Download eBook for Free

FormatFile SizeNotes
PDF file 1.4 MB

Use Adobe Acrobat Reader version 10 or higher for the best experience.

Principal-agent concerns have led to a patchwork of medical regulations, including prohibitions on certain provider financial arrangements. However, ambulatory surgery centers (ASCs), which compete with hospitals, have physician investors that are controversially shielded from such "anti-kickback" laws. It is unknown whether ASC ownership perversely affects physician behavior. We combine novel facility ownership data with all-payer hospital discharge data as well as a 100% sample of Medicare claims to show that physicians strongly substitute away from hospital settings toward ASCs following their investments. We find no evidence of patient cream skimming or care quality erosion. Medicare, specifically, spends less on net.

Research conducted by

This research was conducted by RAND Health Care.

This report is part of the RAND Corporation Working paper series. RAND working papers are intended to share researchers' latest findings and to solicit informal peer review. They have been approved for circulation by RAND but may not have been formally edited or peer reviewed.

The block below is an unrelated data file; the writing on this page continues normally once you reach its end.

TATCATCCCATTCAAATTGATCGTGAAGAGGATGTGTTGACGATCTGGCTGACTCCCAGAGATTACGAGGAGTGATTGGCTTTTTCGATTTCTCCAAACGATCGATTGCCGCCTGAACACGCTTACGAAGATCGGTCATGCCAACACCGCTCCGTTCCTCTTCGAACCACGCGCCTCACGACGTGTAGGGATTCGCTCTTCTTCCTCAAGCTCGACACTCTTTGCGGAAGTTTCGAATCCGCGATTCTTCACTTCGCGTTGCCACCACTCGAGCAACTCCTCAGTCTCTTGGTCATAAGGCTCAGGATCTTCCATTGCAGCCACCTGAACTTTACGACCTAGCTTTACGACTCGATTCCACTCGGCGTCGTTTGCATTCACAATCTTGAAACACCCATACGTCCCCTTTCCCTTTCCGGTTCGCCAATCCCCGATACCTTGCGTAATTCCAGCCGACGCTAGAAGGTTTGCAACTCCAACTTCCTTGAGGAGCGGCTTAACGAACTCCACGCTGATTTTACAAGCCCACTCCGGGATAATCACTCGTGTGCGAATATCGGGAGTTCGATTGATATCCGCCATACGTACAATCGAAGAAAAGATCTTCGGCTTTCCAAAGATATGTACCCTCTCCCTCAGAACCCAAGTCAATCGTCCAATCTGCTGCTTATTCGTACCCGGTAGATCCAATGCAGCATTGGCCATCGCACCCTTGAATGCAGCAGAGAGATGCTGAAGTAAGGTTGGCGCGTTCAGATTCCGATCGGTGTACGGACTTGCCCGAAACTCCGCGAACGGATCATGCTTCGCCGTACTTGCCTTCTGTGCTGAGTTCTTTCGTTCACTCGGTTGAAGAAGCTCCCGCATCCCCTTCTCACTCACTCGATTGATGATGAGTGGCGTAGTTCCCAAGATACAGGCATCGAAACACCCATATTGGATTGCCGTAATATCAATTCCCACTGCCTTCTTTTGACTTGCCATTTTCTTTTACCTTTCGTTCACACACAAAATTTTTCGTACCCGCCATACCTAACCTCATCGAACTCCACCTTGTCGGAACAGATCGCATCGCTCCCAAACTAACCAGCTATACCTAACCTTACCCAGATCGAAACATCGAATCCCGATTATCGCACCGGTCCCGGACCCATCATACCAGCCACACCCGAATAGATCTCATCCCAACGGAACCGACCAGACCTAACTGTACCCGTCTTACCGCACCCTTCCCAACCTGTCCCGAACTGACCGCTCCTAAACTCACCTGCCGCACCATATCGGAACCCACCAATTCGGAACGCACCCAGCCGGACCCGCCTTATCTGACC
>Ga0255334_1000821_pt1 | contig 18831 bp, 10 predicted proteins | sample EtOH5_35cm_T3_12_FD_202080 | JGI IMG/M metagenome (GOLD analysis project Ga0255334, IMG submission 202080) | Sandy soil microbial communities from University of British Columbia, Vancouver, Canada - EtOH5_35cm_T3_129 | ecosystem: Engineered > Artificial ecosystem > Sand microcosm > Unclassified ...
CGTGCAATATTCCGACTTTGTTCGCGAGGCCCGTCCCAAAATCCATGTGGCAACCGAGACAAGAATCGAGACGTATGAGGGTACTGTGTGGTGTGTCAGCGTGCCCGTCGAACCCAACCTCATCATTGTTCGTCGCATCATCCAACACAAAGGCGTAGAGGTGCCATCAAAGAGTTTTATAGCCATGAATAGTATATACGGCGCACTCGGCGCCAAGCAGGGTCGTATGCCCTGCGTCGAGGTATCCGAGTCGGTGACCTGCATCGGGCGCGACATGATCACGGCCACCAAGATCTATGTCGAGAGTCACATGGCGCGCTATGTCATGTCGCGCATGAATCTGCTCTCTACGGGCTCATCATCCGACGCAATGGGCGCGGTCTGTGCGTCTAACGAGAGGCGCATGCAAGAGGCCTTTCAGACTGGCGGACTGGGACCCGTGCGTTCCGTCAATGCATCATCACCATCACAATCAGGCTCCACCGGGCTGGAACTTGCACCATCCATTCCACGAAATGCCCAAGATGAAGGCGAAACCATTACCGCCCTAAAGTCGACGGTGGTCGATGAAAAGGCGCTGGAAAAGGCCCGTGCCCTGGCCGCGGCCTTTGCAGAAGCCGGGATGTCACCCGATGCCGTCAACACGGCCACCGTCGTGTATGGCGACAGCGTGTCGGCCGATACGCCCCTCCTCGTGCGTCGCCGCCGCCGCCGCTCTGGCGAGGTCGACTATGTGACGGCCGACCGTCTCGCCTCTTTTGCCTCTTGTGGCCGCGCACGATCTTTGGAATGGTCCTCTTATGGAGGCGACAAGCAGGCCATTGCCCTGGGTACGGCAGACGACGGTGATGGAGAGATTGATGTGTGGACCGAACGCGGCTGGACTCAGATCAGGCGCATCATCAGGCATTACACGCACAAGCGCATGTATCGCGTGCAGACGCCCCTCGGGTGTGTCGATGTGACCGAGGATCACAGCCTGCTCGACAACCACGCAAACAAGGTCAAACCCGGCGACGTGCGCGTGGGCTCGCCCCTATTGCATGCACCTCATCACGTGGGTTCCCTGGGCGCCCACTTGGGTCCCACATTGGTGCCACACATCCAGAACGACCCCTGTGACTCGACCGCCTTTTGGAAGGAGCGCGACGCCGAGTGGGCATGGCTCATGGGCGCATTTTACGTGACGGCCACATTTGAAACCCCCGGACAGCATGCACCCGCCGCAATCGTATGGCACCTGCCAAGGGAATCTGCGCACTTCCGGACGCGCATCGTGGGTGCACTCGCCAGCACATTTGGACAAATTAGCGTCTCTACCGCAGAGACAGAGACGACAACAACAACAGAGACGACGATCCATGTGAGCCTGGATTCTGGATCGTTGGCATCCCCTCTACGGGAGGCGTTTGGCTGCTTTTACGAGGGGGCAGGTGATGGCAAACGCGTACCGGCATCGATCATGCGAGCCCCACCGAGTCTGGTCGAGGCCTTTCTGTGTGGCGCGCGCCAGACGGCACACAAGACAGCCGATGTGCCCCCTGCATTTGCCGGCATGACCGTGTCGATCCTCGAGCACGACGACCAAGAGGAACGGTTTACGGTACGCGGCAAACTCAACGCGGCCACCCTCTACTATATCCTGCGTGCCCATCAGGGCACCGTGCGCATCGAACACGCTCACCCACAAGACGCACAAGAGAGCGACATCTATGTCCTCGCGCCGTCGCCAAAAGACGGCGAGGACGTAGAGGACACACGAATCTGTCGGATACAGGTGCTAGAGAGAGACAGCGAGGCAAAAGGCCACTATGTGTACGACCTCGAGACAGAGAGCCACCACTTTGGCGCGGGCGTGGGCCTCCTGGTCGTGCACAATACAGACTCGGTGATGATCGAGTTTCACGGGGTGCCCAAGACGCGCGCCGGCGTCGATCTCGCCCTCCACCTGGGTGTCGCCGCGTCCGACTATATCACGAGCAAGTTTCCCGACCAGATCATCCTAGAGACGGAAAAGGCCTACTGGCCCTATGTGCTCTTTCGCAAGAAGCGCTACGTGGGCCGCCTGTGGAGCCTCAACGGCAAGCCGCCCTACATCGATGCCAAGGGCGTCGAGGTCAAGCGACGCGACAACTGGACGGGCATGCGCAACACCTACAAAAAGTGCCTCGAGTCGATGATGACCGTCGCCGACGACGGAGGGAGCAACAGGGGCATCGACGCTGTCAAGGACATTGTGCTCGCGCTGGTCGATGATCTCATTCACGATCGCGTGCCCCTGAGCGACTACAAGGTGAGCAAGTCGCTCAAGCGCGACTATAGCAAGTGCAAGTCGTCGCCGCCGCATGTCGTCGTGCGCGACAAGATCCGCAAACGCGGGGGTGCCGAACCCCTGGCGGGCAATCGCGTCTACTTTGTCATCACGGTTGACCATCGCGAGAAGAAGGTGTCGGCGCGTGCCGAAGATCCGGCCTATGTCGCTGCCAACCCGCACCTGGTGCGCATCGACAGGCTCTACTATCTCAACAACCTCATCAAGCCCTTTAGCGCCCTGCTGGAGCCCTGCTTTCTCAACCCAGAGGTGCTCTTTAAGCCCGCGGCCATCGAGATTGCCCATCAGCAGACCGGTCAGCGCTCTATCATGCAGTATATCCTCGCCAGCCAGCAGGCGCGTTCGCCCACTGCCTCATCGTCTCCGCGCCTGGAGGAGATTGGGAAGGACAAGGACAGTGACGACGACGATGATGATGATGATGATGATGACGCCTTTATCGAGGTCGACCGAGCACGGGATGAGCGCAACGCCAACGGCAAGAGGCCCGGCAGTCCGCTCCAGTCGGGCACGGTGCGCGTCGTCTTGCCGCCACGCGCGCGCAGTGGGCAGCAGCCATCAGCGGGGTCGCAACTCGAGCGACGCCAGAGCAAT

This document and trademark(s) contained herein are protected by law. This representation of RAND intellectual property is provided for noncommercial use only. Unauthorized posting of this publication online is prohibited; linking directly to this product page is encouraged. Permission is required from RAND to reproduce, or reuse in another form, any of its research documents for commercial purposes. For information on reprint and reuse permissions, please visit

The RAND Corporation is a nonprofit institution that helps improve policy and decisionmaking through research and analysis. RAND's publications do not necessarily reflect the opinions of its research clients and sponsors.